BHP wants strikes to be ‘last resource’ for workers
BHP Billiton (ASX:BHP) is hoping legal industrial actions to be a last resort to workers and that laws ensure enough support for an employee to choose whether or not to join a union, the mining giant has told the Productivity Commission.
BHP, which directly employs over 23,000 people and about 34,000 contractors across its 35 Australian operations, has also asked for local laws to be flexible enough to keep pace with other countries.
"Businesses must have access to employment arrangements that enable them to adapt to the external environment in which they compete, making jobs more secure," BHP said in today’s submission.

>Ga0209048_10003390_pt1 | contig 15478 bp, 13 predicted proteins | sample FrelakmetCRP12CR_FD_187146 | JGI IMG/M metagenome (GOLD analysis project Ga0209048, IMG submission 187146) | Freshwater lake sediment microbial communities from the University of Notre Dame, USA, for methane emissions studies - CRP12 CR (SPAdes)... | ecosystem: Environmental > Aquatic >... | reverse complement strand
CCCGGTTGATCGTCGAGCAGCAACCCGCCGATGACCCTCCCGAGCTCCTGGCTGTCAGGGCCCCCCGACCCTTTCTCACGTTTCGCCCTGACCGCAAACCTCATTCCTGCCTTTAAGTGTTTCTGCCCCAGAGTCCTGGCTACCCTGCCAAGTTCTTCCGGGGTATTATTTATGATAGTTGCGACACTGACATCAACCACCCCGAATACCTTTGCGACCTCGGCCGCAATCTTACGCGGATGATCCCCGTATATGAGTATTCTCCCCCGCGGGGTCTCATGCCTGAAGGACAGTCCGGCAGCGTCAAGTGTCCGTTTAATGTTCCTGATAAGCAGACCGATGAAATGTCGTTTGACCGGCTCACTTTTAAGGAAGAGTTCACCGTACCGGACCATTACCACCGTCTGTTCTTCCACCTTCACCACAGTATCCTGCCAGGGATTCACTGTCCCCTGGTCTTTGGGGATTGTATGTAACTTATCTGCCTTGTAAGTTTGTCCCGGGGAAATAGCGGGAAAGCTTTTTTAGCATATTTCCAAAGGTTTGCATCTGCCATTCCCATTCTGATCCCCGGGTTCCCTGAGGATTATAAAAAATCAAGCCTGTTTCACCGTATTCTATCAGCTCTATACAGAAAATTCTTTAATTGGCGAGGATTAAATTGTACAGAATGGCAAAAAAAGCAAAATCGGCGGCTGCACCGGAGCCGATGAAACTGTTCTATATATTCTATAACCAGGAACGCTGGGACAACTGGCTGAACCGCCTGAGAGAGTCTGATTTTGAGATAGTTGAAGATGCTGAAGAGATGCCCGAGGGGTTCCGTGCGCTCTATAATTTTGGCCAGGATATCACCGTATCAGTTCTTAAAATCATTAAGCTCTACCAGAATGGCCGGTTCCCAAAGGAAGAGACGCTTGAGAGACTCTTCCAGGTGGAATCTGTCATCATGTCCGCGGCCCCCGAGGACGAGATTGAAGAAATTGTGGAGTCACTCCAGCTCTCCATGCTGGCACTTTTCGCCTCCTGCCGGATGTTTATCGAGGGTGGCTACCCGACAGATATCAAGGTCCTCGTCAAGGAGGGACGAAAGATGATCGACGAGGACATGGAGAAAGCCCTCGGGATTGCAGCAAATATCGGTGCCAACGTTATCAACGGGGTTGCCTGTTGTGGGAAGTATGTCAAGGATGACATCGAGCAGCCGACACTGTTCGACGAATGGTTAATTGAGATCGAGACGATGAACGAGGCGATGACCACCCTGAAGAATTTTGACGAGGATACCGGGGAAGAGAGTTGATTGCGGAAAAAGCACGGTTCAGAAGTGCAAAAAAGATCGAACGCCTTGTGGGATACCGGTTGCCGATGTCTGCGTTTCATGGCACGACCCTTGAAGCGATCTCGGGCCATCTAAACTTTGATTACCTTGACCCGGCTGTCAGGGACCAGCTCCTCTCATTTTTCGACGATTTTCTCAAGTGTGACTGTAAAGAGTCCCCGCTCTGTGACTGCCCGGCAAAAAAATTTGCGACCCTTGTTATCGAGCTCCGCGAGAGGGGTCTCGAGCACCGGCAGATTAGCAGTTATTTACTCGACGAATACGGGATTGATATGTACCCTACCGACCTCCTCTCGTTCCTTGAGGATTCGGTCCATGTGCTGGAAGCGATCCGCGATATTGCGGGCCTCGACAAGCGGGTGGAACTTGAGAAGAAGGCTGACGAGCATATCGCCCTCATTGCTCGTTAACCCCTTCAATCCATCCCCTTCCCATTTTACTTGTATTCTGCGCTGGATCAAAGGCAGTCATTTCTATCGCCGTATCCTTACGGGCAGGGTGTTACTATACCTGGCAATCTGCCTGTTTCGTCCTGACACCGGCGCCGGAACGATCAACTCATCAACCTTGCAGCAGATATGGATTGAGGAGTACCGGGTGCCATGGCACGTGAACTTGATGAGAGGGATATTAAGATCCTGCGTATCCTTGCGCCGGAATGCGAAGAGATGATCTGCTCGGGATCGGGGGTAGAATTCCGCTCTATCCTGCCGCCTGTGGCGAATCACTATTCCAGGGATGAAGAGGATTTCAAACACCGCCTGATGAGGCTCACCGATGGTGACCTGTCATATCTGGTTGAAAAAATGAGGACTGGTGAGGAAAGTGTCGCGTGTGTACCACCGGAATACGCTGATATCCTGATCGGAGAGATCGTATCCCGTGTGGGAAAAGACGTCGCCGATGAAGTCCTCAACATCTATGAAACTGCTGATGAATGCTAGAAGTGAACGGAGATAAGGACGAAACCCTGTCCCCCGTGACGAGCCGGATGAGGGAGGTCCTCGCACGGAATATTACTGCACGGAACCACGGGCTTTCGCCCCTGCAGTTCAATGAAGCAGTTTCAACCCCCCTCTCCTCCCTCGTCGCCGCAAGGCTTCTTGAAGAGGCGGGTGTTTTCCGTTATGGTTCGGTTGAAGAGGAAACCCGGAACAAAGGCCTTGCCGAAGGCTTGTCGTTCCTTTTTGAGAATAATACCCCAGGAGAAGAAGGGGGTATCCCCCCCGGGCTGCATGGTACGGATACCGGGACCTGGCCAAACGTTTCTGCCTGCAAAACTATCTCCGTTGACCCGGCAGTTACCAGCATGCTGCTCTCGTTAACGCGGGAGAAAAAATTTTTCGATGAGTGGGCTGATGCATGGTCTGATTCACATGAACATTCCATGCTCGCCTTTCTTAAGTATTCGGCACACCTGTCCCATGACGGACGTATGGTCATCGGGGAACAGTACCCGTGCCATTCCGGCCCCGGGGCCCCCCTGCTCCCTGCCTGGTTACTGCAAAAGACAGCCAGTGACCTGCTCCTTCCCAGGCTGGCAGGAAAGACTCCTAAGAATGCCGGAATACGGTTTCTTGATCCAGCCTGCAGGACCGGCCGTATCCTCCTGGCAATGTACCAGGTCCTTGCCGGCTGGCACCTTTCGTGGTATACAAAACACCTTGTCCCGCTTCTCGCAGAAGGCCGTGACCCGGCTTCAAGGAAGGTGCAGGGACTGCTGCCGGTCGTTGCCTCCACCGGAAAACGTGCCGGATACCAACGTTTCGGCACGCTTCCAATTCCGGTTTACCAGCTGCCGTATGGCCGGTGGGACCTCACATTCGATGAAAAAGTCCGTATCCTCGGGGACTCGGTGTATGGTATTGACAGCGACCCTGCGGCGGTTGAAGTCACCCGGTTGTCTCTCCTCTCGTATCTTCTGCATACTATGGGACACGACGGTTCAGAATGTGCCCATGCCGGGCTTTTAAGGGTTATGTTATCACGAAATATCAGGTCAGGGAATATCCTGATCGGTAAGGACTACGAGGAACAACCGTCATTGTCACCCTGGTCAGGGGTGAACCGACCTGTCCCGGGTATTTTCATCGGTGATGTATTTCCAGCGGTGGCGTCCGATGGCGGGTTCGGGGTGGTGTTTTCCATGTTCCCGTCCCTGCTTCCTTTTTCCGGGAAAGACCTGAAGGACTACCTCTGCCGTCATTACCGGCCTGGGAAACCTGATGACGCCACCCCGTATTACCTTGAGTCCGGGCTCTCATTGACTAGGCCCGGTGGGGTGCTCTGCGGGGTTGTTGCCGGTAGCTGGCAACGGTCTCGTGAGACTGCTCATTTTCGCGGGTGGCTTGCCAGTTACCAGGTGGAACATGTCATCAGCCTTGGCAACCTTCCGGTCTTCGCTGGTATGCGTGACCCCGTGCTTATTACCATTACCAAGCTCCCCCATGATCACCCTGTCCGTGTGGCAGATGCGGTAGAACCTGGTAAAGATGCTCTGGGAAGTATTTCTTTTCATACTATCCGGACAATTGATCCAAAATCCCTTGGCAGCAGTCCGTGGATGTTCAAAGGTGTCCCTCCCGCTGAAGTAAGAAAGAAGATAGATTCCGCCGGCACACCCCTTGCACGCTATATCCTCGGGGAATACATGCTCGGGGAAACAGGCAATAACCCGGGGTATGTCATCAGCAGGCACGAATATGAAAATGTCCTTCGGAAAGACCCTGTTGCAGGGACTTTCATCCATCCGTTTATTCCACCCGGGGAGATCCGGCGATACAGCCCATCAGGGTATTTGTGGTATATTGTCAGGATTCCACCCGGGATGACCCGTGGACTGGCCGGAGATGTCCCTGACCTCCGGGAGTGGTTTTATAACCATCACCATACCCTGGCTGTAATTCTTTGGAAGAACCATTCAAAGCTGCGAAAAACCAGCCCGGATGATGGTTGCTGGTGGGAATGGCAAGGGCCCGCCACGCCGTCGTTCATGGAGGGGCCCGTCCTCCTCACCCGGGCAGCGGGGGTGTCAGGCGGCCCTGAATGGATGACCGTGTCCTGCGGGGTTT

The company’s rationale behind the petition is that a firm suffers unnecessary economic harm every time unions threaten to strike but then withdraw notices at the last minute.
BHP believes the Fair Work Act should be improved so that it limits legal action to strikes by employees or a lockout by an employer, while highly paid workers should also have reduced rights to strike.
Unions that recurrently gave notice of industrial action before withdrawing the threat should lose the right to do so for a specified period, say, 90 days, BHP suggested.